By September 13, 2010 Read More →

And your time starts…now

Stop procrastination with the Pomodoro TechniqueA few weeks ago we were talking about procrastination, and ways of getting inspired to do something you’re putting off. I was interested to read iPhone/iPad developer Andrew Ebling’s description of what works for him:

‘Breaking off a chunk of work that I think I can achieve in 25 minutes, writing this down, winding up the kitchen timer and working until it rings. Then I have a time 5 min break. It’s a trick borrowed from, or is rather the essence of, the Pomodoro Technique.

‘I’ve recently figured out an enhancement to this trick – as well as writing down what I hope to achieve in the next 25 mins (which I find in an important part of crystalising exactly what needs to be done), I also now write down the very next trivially small thing I need to do in order to get started. So for example if I’m preparing a presentation, it’s “Find the presentation template I was emailed the other day and open it in PowerPoint”. I really find this lowers the barrier for engaging in the task and then I tend to get on a roll and complete the task.

‘I think slicing tasks up is effective because it makes starting on seemingly over-whelming tasks much more possible, giving you a tangible amount of work you can do in manageable amount of time.
Ironically, it’s actually defining work to be done that seems to be 90% of the effort for me. It doesn’t take very long but requires the most mental energy.’

This sounded so effective that I have attempted the technique, but so far I’ve found that either I’m engrossed when the timer goes off, switch it off and just carry on working oblivious to time, or I’m on a roll and unwilling to stop. I’m going to persevere, though, because I think there are all sorts of reasons this is beneficial – to be more productive, move around more, rest the eyes etc.

Posted in: Procrastination

4 Comments on "And your time starts…now"

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  1. Dee Bourne says:

    I use this technique when I am suffering from a butterfly brain. I’ve got 5 very different clients and find that I can focus in one each one and be very productive in the allotted 25 minutes. It also makes you move away from the pc screen and have a quick break, coming back refreshed to tackle another task.

  2. judy says:

    Thanks, Dee, just what I’m hoping for! I’ll keep at it. Actually I need to buy a new timer from Muji, one of my favourite stores, when I go to London later this week. Unfortunately the current one got knocked off the desk when I was starting to experiment, and now the buzzer doesn’t go off, although it still counts down OK! I’m sure I’ll have more success then!

  3. Andrew Ebling says:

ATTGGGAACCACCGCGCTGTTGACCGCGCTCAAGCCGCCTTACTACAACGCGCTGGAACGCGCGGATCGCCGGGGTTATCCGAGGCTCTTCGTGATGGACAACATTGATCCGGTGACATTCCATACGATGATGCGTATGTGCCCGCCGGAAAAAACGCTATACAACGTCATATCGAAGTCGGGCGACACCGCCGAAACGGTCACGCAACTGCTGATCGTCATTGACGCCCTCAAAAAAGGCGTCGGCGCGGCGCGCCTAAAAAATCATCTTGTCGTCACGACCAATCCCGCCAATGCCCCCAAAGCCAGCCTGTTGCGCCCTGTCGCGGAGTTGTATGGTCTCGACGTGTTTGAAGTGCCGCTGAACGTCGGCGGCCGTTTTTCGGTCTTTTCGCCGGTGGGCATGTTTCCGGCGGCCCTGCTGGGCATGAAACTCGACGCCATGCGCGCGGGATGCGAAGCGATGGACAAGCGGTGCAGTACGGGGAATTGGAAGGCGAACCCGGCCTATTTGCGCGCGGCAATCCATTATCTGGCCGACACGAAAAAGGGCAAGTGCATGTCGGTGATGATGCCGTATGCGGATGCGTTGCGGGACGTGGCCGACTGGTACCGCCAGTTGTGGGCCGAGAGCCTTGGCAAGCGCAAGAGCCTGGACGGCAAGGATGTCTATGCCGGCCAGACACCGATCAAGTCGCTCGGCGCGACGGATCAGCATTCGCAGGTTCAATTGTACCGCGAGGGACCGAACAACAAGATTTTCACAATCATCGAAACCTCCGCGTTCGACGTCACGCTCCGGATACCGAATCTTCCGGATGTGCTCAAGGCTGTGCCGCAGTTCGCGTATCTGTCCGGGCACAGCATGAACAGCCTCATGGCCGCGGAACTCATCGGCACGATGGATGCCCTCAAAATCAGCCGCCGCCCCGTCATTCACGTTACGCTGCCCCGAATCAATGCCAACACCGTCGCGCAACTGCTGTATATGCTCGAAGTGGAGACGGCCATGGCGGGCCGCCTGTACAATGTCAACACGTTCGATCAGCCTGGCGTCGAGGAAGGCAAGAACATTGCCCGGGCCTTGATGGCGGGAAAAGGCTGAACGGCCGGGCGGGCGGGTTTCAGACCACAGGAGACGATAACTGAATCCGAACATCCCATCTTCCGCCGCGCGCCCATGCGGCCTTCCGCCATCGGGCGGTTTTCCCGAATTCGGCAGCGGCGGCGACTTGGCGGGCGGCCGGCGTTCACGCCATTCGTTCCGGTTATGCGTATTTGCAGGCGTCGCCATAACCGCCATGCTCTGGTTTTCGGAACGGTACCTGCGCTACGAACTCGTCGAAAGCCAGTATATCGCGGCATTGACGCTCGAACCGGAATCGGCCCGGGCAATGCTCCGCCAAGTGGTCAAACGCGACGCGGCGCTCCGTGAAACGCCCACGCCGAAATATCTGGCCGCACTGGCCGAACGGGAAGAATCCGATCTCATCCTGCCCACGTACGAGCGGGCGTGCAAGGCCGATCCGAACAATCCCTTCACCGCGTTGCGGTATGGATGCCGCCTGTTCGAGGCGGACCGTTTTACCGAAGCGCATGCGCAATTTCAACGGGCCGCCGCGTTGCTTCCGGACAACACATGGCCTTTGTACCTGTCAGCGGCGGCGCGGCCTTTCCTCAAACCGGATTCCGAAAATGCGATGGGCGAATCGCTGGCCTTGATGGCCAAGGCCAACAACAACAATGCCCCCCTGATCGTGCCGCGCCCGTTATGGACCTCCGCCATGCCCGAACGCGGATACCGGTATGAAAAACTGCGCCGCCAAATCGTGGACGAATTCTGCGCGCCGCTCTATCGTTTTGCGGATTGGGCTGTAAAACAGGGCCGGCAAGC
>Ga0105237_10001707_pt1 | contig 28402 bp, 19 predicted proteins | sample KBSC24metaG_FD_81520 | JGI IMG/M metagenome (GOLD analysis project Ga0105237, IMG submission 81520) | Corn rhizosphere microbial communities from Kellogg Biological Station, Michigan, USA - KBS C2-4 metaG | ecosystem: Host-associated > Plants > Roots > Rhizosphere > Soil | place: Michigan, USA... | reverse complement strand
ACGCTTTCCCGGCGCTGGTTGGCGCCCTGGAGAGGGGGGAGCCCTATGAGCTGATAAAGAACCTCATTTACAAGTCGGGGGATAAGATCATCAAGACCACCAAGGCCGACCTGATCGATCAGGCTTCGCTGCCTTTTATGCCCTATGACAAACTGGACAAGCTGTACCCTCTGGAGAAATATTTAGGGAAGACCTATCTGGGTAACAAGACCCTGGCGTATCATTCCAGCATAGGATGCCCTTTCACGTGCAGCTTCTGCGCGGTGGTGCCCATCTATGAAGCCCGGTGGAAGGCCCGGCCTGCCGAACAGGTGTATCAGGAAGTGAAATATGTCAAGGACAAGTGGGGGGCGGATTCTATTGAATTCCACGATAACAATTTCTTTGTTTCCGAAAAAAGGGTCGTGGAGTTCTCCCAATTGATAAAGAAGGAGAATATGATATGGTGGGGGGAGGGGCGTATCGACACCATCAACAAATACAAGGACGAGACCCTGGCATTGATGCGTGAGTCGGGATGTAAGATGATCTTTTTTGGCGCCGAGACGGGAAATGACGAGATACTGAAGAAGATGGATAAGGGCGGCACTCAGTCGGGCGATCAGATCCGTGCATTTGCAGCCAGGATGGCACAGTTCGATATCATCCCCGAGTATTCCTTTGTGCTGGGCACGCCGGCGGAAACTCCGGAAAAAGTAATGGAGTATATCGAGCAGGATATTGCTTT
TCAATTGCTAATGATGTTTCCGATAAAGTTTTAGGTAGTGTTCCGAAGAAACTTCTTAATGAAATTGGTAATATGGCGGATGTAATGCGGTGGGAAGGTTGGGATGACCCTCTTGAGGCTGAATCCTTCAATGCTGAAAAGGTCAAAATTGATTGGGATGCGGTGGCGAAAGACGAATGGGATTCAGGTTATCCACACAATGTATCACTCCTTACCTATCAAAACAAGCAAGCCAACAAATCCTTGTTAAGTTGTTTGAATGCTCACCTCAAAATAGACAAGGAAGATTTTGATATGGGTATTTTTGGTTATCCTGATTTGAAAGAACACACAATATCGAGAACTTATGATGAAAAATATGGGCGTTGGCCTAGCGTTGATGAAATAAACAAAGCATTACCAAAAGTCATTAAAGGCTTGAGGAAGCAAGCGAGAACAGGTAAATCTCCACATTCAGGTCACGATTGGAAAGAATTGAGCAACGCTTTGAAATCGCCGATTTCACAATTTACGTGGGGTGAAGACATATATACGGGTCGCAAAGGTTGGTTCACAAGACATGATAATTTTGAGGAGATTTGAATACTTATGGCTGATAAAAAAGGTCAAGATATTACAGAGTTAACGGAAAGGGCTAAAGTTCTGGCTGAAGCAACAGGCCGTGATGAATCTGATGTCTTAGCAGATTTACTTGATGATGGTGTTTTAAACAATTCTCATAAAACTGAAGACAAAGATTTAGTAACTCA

Thanks Judy – I feel honoured!

    I know what you mean about being engrossed when the timer goes off. Sometimes I, like you, just plough on. There are however some good reasons I’ve discovered to stop for a break:

    – as you say, it gives your eyes a rest and encourages you to get up and move around, get the blood circulating again.

    – it puts limits on a task. For example say you’ve set yourself a task to research contact management software on the web. If you’ve decided that you should spend 25 mins on it, it’s very easy to plough on for 90+ mins without stopping to take stock of whether you are still locating useful information. Or have got distracted by something else.

    – when programming (a task requiring a high degree of focus and concentration) it’s particularly tempting to plough on when the timer goes off, because I feel like I’m “in the zone”. But often when I take a break in spite of this, I come back 5 or 10 minutes later with a clear head and spot that I’ve been heading down a blind alley, have been working with invalid assumptions or have simply got bogged down in something that in the grand scheme of things is really not that important.

    In summary – I find a break can help you regain perspective.

    So for some types of tasks, I think it’s advisable to take a break even if you feel like you don’t want one.

    Another enhancement I’ve found is to quickly write down what I think I need to do next when the timer goes of; I define the next 25 mins of work I need to undertake, so I can relax without worrying about where I got to. When I come back from the break, I re-asses whether that’s the next best step – roughly half the time I was right.

    Best of all though, I find the Pomodoro technique puts an end to those days when you stop for dinner and think “Exactly what did I actually achieve today?!”

  4. judy says:

    Thanks again, Andy. Once again you have given me lots of food for thought – quite sobering to hear that you feel you’re only right about the direction you were heading in about half the time! That could add up to an awful lot of not very well used, even if not totally wasted, time 🙁

    Once I get my new timer I shall be raring to give this a go, and I’ll report back on progress.